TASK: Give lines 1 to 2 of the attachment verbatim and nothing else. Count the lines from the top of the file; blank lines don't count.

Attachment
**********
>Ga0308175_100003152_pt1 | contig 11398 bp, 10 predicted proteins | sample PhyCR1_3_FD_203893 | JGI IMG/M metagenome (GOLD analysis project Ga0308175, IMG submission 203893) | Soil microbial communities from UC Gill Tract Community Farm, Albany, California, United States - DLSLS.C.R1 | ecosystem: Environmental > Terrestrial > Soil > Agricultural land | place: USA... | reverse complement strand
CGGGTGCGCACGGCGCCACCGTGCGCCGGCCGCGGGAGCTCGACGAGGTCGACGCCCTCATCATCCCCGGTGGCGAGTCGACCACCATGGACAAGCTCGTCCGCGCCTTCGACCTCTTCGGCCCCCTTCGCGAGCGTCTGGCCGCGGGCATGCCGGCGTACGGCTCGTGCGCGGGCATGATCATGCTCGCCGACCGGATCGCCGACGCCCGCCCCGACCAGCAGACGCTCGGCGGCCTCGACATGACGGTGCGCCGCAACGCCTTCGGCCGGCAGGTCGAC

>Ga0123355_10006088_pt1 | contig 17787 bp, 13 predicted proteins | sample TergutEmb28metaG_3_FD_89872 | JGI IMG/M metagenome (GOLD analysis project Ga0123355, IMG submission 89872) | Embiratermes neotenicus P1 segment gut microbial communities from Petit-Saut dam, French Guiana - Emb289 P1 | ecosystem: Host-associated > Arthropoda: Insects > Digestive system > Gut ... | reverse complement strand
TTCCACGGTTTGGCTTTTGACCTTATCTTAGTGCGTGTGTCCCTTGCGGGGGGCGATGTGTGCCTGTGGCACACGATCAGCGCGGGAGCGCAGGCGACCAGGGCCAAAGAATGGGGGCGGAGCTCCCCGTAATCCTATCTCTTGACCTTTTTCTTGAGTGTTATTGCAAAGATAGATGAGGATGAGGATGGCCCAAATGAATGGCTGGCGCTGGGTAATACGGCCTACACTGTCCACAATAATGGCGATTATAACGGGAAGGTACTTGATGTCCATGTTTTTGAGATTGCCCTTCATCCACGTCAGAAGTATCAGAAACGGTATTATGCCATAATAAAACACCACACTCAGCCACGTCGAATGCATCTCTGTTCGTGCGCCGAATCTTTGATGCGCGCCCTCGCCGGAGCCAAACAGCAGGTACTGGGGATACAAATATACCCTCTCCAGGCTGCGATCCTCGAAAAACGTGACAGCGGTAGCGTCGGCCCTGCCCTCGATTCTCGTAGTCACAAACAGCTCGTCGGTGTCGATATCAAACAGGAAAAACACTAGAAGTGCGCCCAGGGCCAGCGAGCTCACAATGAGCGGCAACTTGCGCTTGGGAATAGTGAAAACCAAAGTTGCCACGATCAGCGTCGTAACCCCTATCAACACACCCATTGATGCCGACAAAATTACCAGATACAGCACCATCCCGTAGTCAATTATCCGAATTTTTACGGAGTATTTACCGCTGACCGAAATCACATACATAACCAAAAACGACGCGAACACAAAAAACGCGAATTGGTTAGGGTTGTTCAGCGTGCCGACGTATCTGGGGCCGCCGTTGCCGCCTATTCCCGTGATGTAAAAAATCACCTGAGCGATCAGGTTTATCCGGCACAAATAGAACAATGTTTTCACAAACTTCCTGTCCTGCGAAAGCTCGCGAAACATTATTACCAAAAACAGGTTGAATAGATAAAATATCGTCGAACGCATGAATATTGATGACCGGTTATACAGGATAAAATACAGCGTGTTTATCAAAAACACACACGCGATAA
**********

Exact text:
>Ga0308175_100003152_pt1 | contig 11398 bp, 10 predicted proteins | sample PhyCR1_3_FD_203893 | JGI IMG/M metagenome (GOLD analysis project Ga0308175, IMG submission 203893) | Soil microbial communities from UC Gill Tract Community Farm, Albany, California, United States - DLSLS.C.R1 | ecosystem: Environmental > Terrestrial > Soil > Agricultural land | place: USA... | reverse complement strand
CGGGTGCGCACGGCGCCACCGTGCGCCGGCCGCGGGAGCTCGACGAGGTCGACGCCCTCATCATCCCCGGTGGCGAGTCGACCACCATGGACAAGCTCGTCCGCGCCTTCGACCTCTTCGGCCCCCTTCGCGAGCGTCTGGCCGCGGGCATGCCGGCGTACGGCTCGTGCGCGGGCATGATCATGCTCGCCGACCGGATCGCCGACGCCCGCCCCGACCAGCAGACGCTCGGCGGCCTCGACATGACGGTGCGCCGCAACGCCTTCGGCCGGCAGGTCGAC